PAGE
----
Accountable Care Organizations (ACOs), which aim to achieve better coordination of care among original Medicare (i.e., non-MA) beneficiaries, provide an interesting contrast to MA organizations. While ACOs coordinate care, beneficiaries may still receive services from any Medicare provider. As a result, the ACO is held responsible for patient outcomes and spending even when care is provided outside of the ACO. A high volume of ACO-aligned beneficiaries seek care outside of ACOs, particularly for visits to specialists, and ACO efforts to control this “leakage” have had little impact.[3] MA organizations thus have an advantage over ACOs in that they can more directly steer patients to relatively efficient providers and can better manage overall care because care is generally contained to plan-affiliated providers. 

While these advantages leave MA plans poised to take advantage of alternative payment models, there’s one key outstanding question: What value do MA plans add to payment innovations?

According to a recent Kaiser Health News article, roughly 10 percent of MA members receive their care under a global risk contract payment model. Under a global risk contract, the provider assumes all financial risk for a patient’s care.  

Sound familiar? The terms of a global risk contract parallel how MA organizations are paid by CMS. An MA plan that has global risk contracts with all of the providers in its network receives a fixed revenue per beneficiary from Medicare and pays a fixed cost per member to providers. There is no financial risk for the insurer; instead, providers absorb all the risk.

So if providers are willing to accept significant or full financial risk for Medicare beneficiaries’ care, what value do MA plans add to payment innovations?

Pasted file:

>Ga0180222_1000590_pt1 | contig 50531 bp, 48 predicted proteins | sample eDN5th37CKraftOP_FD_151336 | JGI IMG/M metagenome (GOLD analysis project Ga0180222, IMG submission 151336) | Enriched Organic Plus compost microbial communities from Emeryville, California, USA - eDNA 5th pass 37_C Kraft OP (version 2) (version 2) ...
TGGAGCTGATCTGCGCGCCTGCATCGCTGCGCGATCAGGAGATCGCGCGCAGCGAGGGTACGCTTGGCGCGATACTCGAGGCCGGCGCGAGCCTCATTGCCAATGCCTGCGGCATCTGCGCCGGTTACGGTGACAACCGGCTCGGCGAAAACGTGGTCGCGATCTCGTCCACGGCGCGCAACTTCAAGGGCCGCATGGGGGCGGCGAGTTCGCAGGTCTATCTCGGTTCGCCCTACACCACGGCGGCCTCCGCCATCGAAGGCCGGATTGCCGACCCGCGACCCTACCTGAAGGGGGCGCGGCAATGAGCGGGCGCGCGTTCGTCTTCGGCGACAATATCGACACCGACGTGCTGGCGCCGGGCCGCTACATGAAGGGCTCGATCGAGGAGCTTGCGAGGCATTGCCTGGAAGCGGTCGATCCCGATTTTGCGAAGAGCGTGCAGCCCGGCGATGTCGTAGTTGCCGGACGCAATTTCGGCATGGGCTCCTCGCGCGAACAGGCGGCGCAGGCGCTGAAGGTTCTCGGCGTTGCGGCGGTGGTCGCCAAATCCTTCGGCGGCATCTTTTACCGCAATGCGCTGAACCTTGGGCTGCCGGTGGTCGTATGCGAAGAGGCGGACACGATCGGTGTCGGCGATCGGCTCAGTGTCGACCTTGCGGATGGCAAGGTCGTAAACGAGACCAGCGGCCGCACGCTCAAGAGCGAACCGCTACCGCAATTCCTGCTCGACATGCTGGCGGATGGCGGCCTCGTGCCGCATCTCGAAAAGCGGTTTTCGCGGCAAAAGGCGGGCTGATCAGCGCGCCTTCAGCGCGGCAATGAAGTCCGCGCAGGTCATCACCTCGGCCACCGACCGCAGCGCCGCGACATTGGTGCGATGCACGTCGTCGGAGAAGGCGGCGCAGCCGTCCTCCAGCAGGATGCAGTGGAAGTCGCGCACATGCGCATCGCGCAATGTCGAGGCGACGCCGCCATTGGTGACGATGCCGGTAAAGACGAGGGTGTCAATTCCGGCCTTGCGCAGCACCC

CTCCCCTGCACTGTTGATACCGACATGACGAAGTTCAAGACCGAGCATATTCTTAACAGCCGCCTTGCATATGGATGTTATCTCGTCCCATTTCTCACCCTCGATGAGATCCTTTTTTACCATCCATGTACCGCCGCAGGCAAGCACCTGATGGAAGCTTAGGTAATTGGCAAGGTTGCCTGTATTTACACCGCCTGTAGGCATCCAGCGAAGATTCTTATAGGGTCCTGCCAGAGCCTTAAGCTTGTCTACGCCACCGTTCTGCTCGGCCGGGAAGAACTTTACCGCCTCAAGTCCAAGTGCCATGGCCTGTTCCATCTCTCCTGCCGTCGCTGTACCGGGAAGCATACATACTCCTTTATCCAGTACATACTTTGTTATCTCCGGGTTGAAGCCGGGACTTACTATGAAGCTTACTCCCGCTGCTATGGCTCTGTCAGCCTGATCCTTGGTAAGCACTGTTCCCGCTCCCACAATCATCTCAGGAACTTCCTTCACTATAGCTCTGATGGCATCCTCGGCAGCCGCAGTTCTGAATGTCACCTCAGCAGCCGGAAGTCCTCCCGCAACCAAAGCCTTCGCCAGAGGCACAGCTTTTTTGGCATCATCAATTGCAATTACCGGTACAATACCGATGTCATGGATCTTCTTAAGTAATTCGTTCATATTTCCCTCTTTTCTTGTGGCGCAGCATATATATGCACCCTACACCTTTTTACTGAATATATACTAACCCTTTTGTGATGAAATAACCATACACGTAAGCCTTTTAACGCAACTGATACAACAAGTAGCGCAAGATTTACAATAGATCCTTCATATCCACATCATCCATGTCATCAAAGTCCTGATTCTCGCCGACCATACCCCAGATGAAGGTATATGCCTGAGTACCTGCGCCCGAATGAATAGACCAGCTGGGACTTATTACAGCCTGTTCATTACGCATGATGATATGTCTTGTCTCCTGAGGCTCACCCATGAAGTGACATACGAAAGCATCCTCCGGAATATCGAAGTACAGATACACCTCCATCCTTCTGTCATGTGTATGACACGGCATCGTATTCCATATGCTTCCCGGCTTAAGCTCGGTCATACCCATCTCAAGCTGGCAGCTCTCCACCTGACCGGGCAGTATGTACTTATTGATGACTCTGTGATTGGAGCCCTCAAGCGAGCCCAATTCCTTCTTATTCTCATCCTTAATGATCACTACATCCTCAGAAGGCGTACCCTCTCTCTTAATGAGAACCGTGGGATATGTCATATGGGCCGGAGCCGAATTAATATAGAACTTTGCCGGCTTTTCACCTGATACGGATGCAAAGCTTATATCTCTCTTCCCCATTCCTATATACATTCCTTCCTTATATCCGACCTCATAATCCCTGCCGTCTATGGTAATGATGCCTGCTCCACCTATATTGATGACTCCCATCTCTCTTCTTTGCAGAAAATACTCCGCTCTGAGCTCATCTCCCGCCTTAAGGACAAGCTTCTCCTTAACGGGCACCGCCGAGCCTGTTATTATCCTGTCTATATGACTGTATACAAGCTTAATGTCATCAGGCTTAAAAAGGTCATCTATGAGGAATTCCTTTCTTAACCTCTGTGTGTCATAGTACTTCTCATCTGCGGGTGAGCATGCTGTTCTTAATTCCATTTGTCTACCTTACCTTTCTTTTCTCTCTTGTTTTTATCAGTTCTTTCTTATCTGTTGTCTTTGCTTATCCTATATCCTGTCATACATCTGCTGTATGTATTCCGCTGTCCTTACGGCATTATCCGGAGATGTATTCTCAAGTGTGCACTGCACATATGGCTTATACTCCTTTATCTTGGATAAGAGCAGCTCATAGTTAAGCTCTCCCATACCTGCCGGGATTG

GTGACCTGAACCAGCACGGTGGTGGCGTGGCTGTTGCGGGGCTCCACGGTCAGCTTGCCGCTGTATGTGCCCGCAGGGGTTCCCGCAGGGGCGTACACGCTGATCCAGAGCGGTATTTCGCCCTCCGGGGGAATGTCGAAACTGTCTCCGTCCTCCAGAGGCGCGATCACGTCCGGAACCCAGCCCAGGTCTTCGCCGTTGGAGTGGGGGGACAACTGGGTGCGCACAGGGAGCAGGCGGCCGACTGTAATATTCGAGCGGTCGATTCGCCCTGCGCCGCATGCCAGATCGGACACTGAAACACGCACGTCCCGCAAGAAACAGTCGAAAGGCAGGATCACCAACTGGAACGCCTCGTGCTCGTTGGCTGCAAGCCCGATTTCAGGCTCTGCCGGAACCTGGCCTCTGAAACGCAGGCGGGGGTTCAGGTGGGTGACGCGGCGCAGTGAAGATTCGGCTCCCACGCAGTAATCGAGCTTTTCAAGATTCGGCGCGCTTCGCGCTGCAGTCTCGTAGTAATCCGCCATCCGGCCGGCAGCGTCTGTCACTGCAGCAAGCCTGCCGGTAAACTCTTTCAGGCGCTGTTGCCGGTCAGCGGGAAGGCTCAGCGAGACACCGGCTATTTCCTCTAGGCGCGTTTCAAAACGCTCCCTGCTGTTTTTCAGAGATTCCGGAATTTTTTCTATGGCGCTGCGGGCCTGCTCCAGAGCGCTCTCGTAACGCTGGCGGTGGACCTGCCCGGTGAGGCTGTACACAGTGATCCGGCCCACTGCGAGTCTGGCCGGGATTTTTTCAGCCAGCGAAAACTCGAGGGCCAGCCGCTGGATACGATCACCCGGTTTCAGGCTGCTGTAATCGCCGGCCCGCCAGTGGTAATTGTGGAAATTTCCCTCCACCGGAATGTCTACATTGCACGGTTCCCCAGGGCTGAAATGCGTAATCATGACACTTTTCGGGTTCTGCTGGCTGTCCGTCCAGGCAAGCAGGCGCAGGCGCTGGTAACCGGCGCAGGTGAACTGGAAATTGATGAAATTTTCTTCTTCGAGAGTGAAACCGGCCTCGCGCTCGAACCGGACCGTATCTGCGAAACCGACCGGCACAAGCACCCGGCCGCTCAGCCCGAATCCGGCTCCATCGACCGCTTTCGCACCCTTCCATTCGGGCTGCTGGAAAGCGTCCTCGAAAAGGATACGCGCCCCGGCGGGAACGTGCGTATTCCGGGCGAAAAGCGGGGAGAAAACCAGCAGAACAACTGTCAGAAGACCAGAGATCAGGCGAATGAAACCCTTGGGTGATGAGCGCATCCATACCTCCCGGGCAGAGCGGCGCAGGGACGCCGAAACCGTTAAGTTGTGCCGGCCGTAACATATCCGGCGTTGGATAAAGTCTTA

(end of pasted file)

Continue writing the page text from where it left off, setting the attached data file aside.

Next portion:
Under a global risk contract, the MA plan passes along revenue from Medicare, after taking a percentage for themselves, to the provider organizations. The MA plan adds value via developing the network of providers, measuring and rewarding quality, performing administrative functions, and even re-insurance – much like the role of third-party administrators that support self-insured employers. However, under global risk contracts, MA plans do not serve the traditionally primary insurers’ role of absorbing financial risks.

Provider organizations may respond to absorbing the primary risk-bearing role of insurance by demanding higher rates from MA plans or attempting to cut out the middle-man. Cutting out the middle-man could take various forms. For example, the provider organization could transition to an MA provider-sponsored organization with its own MA contract or it could take on a joint venture with an existing health insurer. Or, as the Medicare Payment Advisory Commission (MEDPAC) has noted,[4] the provider organization might start by becoming an ACO.

There are notable short-term advantages to MA organizations leading provider payment innovation: they have financial incentives aligned with the goals of provider payment innovation and have tools  that can accelerate implementation of new payment models. However, innovations that shift financial risk to provider organizations leave little or no insurance responsibility for MA organizations, which is likely to impact the longer-term financial outlook for MA organizations. It is unclear if or how these longer-term considerations influence the innovation strategies used by MA organizations. To date, MA organizations seem to be embracing provider payment innovation that aligns with CMS objectives. If this continues, MA organizations may prove to be a key catalyst for provider payment reform.